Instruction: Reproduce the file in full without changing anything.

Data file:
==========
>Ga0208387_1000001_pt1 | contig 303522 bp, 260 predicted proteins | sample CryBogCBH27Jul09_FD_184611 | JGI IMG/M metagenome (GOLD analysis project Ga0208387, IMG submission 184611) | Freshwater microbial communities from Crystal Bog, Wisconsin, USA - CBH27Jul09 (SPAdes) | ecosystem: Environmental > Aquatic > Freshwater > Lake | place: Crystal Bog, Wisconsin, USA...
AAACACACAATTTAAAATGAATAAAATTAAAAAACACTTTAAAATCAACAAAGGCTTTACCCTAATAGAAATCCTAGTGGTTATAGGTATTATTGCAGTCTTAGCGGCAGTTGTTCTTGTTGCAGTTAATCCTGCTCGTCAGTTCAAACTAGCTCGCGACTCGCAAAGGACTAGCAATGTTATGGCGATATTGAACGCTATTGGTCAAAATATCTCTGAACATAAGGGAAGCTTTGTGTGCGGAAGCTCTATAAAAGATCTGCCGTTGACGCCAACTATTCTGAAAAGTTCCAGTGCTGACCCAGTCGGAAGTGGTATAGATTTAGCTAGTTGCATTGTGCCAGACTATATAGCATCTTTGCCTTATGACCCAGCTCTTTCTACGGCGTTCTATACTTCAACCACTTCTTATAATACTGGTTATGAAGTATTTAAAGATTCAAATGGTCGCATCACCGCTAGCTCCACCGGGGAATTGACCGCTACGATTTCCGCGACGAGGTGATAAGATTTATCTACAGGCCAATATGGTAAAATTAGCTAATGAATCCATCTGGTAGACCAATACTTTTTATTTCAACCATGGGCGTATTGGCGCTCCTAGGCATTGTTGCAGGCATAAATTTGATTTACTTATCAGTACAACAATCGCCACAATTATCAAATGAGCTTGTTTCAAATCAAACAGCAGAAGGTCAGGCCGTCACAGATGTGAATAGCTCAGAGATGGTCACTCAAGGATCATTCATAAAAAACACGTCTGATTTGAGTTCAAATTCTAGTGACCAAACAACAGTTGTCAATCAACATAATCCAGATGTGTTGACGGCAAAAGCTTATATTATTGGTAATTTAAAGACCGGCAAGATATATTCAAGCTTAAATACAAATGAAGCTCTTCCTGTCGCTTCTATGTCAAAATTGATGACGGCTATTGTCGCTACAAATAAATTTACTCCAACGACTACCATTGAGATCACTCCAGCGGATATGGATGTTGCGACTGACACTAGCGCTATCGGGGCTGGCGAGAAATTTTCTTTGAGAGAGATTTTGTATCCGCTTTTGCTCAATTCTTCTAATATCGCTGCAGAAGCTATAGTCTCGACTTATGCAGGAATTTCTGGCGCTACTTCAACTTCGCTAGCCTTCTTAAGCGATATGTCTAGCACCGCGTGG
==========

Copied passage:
>Ga0208387_1000001_pt1 | contig 303522 bp, 260 predicted proteins | sample CryBogCBH27Jul09_FD_184611 | JGI IMG/M metagenome (GOLD analysis project Ga0208387, IMG submission 184611) | Freshwater microbial communities from Crystal Bog, Wisconsin, USA - CBH27Jul09 (SPAdes) | ecosystem: Environmental > Aquatic > Freshwater > Lake | place: Crystal Bog, Wisconsin, USA...
AAACACACAATTTAAAATGAATAAAATTAAAAAACACTTTAAAATCAACAAAGGCTTTACCCTAATAGAAATCCTAGTGGTTATAGGTATTATTGCAGTCTTAGCGGCAGTTGTTCTTGTTGCAGTTAATCCTGCTCGTCAGTTCAAACTAGCTCGCGACTCGCAAAGGACTAGCAATGTTATGGCGATATTGAACGCTATTGGTCAAAATATCTCTGAACATAAGGGAAGCTTTGTGTGCGGAAGCTCTATAAAAGATCTGCCGTTGACGCCAACTATTCTGAAAAGTTCCAGTGCTGACCCAGTCGGAAGTGGTATAGATTTAGCTAGTTGCATTGTGCCAGACTATATAGCATCTTTGCCTTATGACCCAGCTCTTTCTACGGCGTTCTATACTTCAACCACTTCTTATAATACTGGTTATGAAGTATTTAAAGATTCAAATGGTCGCATCACCGCTAGCTCCACCGGGGAATTGACCGCTACGATTTCCGCGACGAGGTGATAAGATTTATCTACAGGCCAATATGGTAAAATTAGCTAATGAATCCATCTGGTAGACCAATACTTTTTATTTCAACCATGGGCGTATTGGCGCTCCTAGGCATTGTTGCAGGCATAAATTTGATTTACTTATCAGTACAACAATCGCCACAATTATCAAATGAGCTTGTTTCAAATCAAACAGCAGAAGGTCAGGCCGTCACAGATGTGAATAGCTCAGAGATGGTCACTCAAGGATCATTCATAAAAAACACGTCTGATTTGAGTTCAAATTCTAGTGACCAAACAACAGTTGTCAATCAACATAATCCAGATGTGTTGACGGCAAAAGCTTATATTATTGGTAATTTAAAGACCGGCAAGATATATTCAAGCTTAAATACAAATGAAGCTCTTCCTGTCGCTTCTATGTCAAAATTGATGACGGCTATTGTCGCTACAAATAAATTTACTCCAACGACTACCATTGAGATCACTCCAGCGGATATGGATGTTGCGACTGACACTAGCGCTATCGGGGCTGGCGAGAAATTTTCTTTGAGAGAGATTTTGTATCCGCTTTTGCTCAATTCTTCTAATATCGCTGCAGAAGCTATAGTCTCGACTTATGCAGGAATTTCTGGCGCTACTTCAACTTCGCTAGCCTTCTTAAGCGATATGTCTAGCACCGCGTGG